Add to that the fact that the Jayhawks are expected to run more of a true Air Raid offense with David Beaty calling the plays — think more opportunities to make plays in space — and that Sims should benefit from the presence of former Texas A&M receiver LaQuvionte Gonzalez drawing attention from opposing defenses, and it’s easy to see Sims improving upon all three of those major statistical numbers and becoming a bona fide weapon for the Kansas offense.

In order to do it, though, he’ll have to remain consistent. With so many receivers on the roster and Beaty proving that he’s willing to play whichever player “earns it” week in and week out, Sims’ numbers will only rise if he puts in the work during the week to get those opportunities on Saturdays.

Top 25 Most Crucial Jayhawks of 2016:

No. 25 - OL Jayson Rhodes

No. 24 - CB Kyle Mayberry

No. 23 - OL Joe Gibson

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Most Crucial Jayhawks 2016: No. 24 - CB Kyle Mayberry

It's time for the second installment of this summer's Most Crucial Jayhawks list and, after starting off on the offensive side of the ball at arguably the most important position on the team on Monday, we hop over to defense for No. 24.

When you're coming off of an 0-12 season, every position is important. And while KU's defense should feature an improved group of players with decent experience, the KU coaching staff (and fan base) is always looking for ways to add top-tier talent to the roster.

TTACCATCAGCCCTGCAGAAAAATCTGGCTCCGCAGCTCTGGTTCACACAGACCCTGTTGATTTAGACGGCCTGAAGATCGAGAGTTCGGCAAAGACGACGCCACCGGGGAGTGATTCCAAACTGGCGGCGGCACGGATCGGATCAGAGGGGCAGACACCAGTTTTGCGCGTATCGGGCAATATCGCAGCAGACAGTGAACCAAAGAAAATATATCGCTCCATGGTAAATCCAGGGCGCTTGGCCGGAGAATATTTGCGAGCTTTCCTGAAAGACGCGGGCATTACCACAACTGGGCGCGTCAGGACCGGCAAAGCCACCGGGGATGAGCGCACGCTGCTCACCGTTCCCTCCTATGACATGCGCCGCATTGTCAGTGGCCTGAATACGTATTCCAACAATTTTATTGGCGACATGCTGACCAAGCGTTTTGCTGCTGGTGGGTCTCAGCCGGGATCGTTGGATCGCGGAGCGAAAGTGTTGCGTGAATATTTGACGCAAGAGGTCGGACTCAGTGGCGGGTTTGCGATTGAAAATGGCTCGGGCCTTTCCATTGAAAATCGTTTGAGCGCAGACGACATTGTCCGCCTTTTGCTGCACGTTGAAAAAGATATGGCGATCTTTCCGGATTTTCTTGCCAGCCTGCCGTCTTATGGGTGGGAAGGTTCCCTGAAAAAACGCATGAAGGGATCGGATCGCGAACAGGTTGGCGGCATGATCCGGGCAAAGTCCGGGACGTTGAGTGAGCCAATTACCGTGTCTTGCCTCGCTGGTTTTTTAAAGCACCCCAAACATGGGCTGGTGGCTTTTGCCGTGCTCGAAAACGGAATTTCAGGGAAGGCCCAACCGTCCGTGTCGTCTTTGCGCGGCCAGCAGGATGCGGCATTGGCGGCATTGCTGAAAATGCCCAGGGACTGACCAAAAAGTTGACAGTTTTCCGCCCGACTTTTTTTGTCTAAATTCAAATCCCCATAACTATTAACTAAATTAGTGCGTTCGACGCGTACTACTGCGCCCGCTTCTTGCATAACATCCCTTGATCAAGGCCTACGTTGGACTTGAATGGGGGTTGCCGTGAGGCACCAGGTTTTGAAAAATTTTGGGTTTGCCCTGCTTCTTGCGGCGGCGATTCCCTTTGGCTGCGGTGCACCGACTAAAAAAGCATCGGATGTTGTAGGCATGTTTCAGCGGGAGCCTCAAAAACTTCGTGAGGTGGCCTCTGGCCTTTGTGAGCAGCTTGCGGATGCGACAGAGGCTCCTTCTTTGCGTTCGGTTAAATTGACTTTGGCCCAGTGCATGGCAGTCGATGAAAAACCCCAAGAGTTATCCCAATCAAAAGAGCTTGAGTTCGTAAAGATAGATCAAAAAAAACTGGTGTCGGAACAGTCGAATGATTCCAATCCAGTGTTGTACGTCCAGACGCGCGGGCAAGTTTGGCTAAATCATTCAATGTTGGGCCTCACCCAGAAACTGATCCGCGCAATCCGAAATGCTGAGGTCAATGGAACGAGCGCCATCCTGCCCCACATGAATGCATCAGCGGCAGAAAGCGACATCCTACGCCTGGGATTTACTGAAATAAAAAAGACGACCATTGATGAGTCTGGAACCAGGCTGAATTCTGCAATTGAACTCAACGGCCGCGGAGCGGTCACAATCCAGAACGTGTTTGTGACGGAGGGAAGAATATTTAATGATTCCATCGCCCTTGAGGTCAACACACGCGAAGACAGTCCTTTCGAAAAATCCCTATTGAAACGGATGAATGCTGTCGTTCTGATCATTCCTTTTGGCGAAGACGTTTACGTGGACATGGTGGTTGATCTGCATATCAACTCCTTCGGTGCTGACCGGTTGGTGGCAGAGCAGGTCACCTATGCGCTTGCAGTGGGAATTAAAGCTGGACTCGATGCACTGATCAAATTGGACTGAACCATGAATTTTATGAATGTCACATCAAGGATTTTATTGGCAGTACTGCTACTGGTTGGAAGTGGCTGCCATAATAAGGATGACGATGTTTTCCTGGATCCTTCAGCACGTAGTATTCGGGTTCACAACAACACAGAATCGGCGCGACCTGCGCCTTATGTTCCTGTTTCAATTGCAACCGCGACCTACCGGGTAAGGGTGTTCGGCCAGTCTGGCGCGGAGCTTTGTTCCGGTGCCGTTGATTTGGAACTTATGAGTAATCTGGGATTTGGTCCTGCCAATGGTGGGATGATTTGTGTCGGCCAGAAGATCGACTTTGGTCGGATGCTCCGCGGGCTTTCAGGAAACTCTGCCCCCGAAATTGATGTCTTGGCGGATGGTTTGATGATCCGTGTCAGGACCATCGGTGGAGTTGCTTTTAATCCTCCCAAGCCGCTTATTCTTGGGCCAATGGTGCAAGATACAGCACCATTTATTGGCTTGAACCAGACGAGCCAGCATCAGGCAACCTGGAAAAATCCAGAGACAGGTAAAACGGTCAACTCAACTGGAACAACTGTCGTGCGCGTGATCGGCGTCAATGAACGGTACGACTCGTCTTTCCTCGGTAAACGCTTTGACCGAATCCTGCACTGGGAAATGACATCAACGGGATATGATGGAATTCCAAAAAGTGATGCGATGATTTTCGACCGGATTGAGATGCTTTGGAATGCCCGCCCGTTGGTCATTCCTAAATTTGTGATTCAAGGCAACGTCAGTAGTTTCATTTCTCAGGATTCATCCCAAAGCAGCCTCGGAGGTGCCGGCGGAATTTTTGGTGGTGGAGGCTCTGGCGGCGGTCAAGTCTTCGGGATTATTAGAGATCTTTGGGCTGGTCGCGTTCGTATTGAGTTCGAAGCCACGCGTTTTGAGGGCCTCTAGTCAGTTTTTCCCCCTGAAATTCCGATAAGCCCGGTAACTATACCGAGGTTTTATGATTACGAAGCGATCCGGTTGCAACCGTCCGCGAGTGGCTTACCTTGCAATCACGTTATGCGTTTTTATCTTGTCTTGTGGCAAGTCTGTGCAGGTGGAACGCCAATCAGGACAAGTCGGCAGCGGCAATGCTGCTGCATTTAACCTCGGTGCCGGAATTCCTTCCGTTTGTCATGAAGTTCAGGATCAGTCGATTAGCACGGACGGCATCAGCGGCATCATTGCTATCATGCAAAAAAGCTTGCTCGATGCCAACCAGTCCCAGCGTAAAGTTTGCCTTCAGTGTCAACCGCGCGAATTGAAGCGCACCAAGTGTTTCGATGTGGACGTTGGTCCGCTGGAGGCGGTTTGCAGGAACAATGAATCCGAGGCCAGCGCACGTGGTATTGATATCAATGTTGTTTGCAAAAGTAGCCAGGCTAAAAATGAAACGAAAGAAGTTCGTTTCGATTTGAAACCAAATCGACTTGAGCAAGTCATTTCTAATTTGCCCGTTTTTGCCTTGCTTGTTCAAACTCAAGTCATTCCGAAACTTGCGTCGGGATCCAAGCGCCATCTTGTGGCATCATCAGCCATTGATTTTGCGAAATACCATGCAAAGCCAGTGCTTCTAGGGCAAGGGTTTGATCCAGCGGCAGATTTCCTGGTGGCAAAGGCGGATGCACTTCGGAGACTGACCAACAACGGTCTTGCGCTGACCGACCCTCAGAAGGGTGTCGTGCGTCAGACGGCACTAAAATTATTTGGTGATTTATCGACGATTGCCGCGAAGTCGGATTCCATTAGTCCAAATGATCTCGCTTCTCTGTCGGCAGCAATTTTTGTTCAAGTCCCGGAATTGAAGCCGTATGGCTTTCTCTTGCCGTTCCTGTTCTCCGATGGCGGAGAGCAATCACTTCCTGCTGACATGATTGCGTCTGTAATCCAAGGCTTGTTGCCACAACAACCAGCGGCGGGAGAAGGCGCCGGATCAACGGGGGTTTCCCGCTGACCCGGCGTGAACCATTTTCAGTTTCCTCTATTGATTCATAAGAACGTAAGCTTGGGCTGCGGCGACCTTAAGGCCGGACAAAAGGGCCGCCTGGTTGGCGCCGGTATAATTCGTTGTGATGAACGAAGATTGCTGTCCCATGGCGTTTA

That, regardless of how it arrives, would expedite KU's battle to rebuild the program and, also would give the Jayhawks and their fans something to get excited about.

That brings us to No. 24 on the list, a true freshman from Oklahoma, who promises to excite and plans to deliver, not just during his Kansas career, but as soon as he steps onto the field for Game 1 as a Jayhawk on Sept. 3.

Reminder: This is not a list of the 25 best players on this year's team. That would be much easier to pinpoint and, while still key, would not exactly demonstrate the full value that each player has in regard to the 2016 season.

This is a list of the 25 players who need to have strong seasons in order for the Jayhawks to have a chance to compete.

Tom Keegan and I came up with the list by each making our own list of 25 and then combining the results. We did the same thing for the last two years, but the amount of fresh faces made this list much tougher to put together.

Track the list every weekday at KUsports.com, where we'll unveil the list one-by-one in reverse order. And, in case you miss some, be sure to check the links at the bottom of each entry for an up-to-date look at the list of 25.

New KU cornerback Kyle "Money" Mayberry.

New KU cornerback Kyle "Money" Mayberry. by Matt Tait

24. Kyle Mayberry, Fr. Cornerback

When it comes to playing cornerback in the Big 12 Conference, the target is always on your back, there are no down times and all eyes are on you from start to finish of most conference games.